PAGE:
In George Orwell’s Nineteen Eighty-Four, the memory hole was where government officials deposited politically inconvenient documents for destruction. From 2002 to 2009, the website The Memory Hole served the opposite purpose, rescuing government and corporate files from disappearance or obscurity.

The site garnered controversy in 2004, when it published photographs of the coffins of service members killed in Iraq, after the Pentagon had banned the news media from taking their own pictures of the coffins. The Pentagon eventually lifted the ban.

Although the original site shut down, last year its founder Russ Kick launched a successor site, The Memory Hole 2. And just this week, he launched a companion site, AltGov2.

The Memory Hole 2 continues the work of the original site, striving to save important documents from oblivion. It does this in several ways:

  • Tracking what documents the U.S. government has taken offline, recovering them, and reposting them.
  • Digitizing and posting important documents that previously existed only on paper.
  • Filing FOIA requests and then posting the results.
  • Posting documents obtained by other researchers.
  • Mirroring important documents that seem in danger of being pulled offline.
  • Posting documents that are available but are languishing in obscurity.
  • Converting documents from inconvenient or cumbersome formats into convenient ones.

Recent postings to The Memory Hole 2 include security camera video and police audio relating to the United Airlines incident, a list of all universities under Title IX investigation relating to sexual violence, and SEC nominee Jay Clayton’s “shrinking bio” and financial disclosure.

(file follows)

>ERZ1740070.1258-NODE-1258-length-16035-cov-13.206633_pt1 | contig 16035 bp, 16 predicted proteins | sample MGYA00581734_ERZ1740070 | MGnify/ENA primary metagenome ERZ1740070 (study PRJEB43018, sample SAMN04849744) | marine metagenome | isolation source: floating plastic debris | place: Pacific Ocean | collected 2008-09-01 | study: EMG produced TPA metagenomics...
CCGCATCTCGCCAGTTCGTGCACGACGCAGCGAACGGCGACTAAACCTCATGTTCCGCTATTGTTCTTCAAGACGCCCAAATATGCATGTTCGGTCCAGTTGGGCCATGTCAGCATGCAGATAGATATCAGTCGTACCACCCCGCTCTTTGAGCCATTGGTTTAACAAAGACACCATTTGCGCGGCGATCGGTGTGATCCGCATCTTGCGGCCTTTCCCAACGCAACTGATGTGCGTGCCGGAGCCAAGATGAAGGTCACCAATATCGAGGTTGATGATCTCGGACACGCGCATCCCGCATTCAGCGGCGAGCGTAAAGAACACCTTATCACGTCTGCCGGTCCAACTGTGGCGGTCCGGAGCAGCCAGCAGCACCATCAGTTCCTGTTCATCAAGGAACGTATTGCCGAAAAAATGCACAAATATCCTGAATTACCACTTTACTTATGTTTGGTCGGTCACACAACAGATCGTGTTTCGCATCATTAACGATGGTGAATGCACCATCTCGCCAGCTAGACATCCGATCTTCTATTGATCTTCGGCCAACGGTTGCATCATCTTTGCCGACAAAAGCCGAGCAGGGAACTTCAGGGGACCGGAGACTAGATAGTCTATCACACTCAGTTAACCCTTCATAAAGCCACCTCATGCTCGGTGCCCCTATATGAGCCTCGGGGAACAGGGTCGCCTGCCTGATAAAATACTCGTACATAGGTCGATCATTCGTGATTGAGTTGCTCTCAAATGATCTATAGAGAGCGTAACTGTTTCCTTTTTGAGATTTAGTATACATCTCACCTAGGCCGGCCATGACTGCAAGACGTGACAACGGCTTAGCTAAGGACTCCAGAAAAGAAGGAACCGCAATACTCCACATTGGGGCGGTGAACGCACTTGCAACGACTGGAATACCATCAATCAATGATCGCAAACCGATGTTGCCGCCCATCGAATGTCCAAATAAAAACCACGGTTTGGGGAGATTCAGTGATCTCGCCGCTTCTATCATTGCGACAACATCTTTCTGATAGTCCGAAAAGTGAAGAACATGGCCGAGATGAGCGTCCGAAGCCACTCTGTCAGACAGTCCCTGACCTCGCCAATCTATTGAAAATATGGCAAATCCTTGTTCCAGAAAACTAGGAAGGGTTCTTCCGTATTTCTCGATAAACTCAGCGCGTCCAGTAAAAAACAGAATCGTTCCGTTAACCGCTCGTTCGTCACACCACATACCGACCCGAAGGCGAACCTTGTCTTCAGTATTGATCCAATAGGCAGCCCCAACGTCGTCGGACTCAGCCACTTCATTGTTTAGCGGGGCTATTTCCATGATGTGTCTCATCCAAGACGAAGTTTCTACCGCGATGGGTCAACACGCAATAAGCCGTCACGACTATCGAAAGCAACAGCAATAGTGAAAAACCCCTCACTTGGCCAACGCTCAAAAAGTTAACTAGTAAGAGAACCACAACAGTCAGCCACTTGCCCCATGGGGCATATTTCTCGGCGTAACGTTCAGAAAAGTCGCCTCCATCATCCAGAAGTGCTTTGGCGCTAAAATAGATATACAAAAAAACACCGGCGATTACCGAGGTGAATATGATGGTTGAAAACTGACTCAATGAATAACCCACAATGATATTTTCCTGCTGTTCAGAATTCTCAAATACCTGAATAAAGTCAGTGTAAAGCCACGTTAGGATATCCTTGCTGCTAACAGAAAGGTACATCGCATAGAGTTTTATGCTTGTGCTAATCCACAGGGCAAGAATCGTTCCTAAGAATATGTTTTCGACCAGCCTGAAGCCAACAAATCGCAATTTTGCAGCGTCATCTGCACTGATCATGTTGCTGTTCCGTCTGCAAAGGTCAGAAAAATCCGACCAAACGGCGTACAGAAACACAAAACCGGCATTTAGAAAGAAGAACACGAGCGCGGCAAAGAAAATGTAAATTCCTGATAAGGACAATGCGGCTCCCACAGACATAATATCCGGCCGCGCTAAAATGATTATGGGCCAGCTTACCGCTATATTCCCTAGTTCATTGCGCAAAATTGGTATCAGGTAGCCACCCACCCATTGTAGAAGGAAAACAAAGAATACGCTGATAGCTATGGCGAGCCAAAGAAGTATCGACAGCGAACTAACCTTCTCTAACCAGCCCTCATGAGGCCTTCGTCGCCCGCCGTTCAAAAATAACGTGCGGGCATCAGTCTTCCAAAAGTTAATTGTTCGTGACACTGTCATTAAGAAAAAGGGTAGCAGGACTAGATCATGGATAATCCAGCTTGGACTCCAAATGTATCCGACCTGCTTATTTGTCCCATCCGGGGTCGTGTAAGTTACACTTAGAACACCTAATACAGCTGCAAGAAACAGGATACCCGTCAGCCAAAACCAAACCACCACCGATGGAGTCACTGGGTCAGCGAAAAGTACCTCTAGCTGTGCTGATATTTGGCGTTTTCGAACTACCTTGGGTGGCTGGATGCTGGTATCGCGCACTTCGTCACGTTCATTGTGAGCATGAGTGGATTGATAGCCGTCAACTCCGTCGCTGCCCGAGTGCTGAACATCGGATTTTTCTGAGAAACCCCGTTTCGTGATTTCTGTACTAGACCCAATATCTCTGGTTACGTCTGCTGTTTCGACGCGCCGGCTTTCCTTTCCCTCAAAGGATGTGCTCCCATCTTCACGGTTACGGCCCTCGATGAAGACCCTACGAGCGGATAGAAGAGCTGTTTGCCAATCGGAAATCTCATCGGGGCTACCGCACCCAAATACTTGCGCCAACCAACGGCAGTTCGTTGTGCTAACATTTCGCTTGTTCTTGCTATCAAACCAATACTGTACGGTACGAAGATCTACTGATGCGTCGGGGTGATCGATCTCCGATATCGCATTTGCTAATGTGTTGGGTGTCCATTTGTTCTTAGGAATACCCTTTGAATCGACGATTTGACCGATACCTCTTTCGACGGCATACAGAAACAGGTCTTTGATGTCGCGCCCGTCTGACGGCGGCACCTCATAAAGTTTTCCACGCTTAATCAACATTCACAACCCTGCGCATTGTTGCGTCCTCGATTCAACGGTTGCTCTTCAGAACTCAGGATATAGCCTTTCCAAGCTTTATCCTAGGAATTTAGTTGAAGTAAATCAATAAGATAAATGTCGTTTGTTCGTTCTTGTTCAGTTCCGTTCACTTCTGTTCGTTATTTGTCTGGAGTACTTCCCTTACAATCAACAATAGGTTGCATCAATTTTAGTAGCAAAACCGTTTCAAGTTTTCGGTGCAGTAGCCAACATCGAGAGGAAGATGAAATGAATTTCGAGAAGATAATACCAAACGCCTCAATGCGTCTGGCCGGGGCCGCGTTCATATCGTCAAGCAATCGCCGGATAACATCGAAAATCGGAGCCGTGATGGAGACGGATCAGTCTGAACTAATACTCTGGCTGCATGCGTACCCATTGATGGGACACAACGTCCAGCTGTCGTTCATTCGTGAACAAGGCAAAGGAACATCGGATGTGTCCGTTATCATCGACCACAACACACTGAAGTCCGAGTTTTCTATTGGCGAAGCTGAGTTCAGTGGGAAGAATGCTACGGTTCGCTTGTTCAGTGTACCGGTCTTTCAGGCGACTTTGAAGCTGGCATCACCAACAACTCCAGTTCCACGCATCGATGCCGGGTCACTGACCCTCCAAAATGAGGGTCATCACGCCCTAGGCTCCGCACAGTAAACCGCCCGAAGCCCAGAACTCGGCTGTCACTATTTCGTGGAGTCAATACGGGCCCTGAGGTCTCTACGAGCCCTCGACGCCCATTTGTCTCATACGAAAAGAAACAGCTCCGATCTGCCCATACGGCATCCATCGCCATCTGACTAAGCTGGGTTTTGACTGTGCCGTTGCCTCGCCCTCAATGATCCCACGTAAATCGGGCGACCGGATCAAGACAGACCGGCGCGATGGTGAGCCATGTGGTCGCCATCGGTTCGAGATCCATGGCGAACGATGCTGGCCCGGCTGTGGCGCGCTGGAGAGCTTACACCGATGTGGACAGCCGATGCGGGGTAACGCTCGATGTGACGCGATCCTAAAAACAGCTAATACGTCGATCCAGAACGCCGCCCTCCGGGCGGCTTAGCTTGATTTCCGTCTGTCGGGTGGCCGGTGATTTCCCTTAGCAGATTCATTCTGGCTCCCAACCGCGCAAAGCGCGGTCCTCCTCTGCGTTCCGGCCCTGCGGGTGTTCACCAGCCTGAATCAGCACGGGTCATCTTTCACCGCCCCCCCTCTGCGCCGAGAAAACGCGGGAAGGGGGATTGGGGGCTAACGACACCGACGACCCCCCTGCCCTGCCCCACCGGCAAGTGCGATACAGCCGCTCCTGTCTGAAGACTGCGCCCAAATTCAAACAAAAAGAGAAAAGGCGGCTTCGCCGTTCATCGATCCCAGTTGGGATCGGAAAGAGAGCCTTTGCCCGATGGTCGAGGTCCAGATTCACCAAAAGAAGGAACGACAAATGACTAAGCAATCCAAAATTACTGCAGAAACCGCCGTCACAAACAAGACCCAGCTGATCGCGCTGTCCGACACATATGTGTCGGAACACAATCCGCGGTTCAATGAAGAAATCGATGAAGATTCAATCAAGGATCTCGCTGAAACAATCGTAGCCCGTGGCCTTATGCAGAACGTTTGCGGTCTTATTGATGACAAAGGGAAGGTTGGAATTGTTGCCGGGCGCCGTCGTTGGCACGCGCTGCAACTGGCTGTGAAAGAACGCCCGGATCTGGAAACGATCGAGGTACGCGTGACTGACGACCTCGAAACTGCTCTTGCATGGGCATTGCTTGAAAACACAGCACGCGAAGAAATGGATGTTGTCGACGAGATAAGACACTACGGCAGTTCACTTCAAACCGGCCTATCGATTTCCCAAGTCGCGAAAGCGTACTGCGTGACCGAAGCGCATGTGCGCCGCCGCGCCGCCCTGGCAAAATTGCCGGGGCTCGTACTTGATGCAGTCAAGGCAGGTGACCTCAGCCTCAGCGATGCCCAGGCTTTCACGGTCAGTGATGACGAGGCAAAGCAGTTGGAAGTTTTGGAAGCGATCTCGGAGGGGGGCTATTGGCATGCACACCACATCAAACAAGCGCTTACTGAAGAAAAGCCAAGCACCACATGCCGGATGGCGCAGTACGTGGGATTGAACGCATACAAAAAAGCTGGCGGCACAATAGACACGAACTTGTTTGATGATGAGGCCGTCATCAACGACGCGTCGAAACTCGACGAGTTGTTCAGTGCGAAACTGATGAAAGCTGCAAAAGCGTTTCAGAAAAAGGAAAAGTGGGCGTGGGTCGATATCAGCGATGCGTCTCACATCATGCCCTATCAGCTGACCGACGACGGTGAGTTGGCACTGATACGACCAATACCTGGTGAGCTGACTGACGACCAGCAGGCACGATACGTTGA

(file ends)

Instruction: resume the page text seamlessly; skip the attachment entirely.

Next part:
The new AltGov2 is similar in its purpose of preserving rate and endangered documents, but Kick says there’s a twist:

I’ll be creating pages that are each focused on a single agency/component, such as the DEA, TSA, NORAD, Federal Reserve, etc. Other pages will be devoted to a single topic: polygraphs, asset forfeiture, drones, etc. This will allow me to present lots of important, diverse documents in a more systematic, organized way.

Among the documents posted there so far:

The bottom line is that if there is ever a government document you need that you can’t find anywhere else, you might want to try here.

Photo of Bob Ambrogi Bob Ambrogi

Bob is a lawyer, veteran legal journalist, and award-winning blogger and podcaster. In 2011, he was named to the inaugural Fastcase 50, honoring “the law’s smartest, most courageous innovators, techies, visionaries and leaders.” Earlier in his career, he was editor-in-chief of several legal publications, including The National Law Journal, and editorial director of ALM’s Litigation Services Division.